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Heart attack

Angioplasty & stents

Angioplasty is a procedure done under local anaesthetic, in order to dilate (widen) or unblock narrowed or blocked arteries. Coronary angioplasty is performed by threading a long thin tube (catheter), at the tip of which is a small inflatable balloon, from an artery in the arm or leg to the narrowed artery in the heart.

The deflated balloon is passed into the narrowed or blocked arterial segment and the balloon is inflated and then deflated, in order to restore normal blood flow along the artery. In many cases, a short cylinder of expandable wire mesh (or "stent") is first placed over the deflated balloon, so that the stent can be left in place within the artery, holding the dilated segment open. Angioplasty may not be suitable for everyone.

 

A doctor demonstrates the equipment used in an angioplasty

A doctor demonstrates the equipment used in an angioplasty

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So a patient is having what we call an angioplasty we need to get to the arteries, which are the tubes that supply the blood to the body, and we are, essentially, going against the flow of blood to reach the heart and this is the sort of plastic tube that might be put into the wrist or the artery at the top of the leg in order for us to get into the blood supply.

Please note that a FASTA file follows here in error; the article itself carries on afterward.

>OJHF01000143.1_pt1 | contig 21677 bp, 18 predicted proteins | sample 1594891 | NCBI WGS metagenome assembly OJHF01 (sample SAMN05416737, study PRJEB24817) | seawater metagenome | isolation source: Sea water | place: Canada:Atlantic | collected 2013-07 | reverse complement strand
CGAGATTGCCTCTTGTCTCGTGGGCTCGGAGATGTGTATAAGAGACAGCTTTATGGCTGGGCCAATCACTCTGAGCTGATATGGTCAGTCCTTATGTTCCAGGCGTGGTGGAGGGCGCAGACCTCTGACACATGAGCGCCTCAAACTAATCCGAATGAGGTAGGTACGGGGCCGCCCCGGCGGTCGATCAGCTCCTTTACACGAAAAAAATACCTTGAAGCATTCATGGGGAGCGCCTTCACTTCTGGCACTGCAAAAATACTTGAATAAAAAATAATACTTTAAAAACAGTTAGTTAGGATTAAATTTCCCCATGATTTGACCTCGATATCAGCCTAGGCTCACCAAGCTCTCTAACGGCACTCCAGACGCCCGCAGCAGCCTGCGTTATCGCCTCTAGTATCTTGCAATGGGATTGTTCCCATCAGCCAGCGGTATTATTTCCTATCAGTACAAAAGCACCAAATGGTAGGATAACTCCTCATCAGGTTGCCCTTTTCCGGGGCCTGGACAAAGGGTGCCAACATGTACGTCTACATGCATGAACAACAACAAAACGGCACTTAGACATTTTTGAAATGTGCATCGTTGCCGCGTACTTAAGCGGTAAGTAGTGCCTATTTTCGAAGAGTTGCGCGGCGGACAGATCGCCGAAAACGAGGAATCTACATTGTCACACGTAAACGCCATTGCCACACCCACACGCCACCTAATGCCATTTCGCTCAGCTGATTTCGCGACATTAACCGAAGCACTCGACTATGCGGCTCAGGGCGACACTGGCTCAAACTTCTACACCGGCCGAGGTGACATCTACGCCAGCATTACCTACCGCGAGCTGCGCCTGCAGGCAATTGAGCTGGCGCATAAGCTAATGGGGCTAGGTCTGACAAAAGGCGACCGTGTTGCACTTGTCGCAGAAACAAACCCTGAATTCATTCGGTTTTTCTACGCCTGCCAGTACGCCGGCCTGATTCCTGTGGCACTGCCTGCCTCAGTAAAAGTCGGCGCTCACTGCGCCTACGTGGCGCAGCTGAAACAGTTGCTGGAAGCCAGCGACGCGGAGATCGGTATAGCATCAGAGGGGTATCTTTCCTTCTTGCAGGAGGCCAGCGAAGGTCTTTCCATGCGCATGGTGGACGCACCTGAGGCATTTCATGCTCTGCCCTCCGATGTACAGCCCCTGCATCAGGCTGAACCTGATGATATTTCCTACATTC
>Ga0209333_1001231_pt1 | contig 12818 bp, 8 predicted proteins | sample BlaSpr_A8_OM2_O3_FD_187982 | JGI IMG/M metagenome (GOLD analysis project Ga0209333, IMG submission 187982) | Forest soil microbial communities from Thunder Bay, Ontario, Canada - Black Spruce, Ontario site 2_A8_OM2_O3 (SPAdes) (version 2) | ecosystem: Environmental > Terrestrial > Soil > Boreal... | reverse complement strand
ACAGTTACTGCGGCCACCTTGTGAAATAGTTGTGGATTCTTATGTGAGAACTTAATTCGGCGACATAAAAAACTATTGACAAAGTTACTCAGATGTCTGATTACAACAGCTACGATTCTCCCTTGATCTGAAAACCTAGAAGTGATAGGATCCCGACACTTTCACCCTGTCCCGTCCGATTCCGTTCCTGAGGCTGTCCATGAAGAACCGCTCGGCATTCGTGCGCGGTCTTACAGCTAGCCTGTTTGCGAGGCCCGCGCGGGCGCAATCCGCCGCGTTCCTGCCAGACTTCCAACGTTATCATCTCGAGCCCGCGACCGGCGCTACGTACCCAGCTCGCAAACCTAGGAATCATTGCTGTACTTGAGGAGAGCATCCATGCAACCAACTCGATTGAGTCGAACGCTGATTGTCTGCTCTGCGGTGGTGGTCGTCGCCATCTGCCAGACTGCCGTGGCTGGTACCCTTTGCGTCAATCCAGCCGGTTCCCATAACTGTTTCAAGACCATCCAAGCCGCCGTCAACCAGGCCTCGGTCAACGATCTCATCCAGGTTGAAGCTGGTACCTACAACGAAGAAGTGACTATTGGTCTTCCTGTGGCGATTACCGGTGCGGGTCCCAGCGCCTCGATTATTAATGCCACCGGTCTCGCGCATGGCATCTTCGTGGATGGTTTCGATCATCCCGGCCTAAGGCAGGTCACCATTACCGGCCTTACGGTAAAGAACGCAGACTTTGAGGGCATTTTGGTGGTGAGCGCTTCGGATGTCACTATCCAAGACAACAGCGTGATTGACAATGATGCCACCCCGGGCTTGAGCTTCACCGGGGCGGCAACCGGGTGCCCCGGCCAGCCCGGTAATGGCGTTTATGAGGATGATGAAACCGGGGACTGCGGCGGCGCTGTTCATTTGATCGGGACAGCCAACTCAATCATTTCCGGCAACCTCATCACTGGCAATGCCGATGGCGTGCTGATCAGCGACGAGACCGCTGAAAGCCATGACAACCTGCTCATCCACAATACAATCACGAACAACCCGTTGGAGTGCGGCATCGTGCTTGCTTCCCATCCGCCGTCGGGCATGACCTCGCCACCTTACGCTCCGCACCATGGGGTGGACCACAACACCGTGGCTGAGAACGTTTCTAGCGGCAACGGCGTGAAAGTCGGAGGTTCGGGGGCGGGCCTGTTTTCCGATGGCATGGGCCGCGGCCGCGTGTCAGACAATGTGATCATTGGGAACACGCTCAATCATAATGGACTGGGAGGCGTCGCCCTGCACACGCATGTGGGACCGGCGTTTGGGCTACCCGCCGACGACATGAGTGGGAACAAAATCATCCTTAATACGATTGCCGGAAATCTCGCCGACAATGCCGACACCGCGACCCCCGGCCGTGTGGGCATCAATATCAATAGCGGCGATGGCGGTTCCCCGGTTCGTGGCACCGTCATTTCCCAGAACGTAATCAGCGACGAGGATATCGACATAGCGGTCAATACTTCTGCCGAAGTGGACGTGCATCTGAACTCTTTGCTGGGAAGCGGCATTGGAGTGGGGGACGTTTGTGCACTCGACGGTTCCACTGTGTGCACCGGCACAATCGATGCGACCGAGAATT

This is a catheter, which is a tube with a hollow inside. Basically, that passes through the catheter that it’s in the either the wrist artery or the leg artery and it passes through back up and, essentially, we reach the heart with this catheter and by injecting dye we can look at the heart arteries and see where the blockage is. Through this we can then pass a very fine wire to open the artery and then use our balloons and stent treatments to keep the artery open.
 
So this is what a stent would appear like. There is a metal spring, if you like, just mounted on to a balloon.
 
So it’s a stent there. Okay there’d be a wire and a balloon going into the heart artery.
 

So that’s the balloon, which has now been expanded and that would be inside the artery and when we let the balloon down, and this is the stent, which would stay inside the artery and act as scaffolding to keep the artery open.

 

In some situations, angioplasty can be performed as the initial ("primary") treatment for a heart attack, within the first few hours of the onset of its symptoms. Primary angioplasty is the same procedure as a coronary angioplasty but called a primary angioplasty if given as an emergency (see 'Initial treatments for heart attacks' and 'Pre-hospital care in the ambulance for a heart attack'). 

 

John talks of his experience of receiving primary angioplasty.

John talks of his experience of receiving primary angioplasty.

Age at interview: 67
Sex: Male
Age at diagnosis: 67
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Do you remember much about the procedure [primary angioplasty]?
 
Oh I remember it completely yes.
 
Can you take me through that?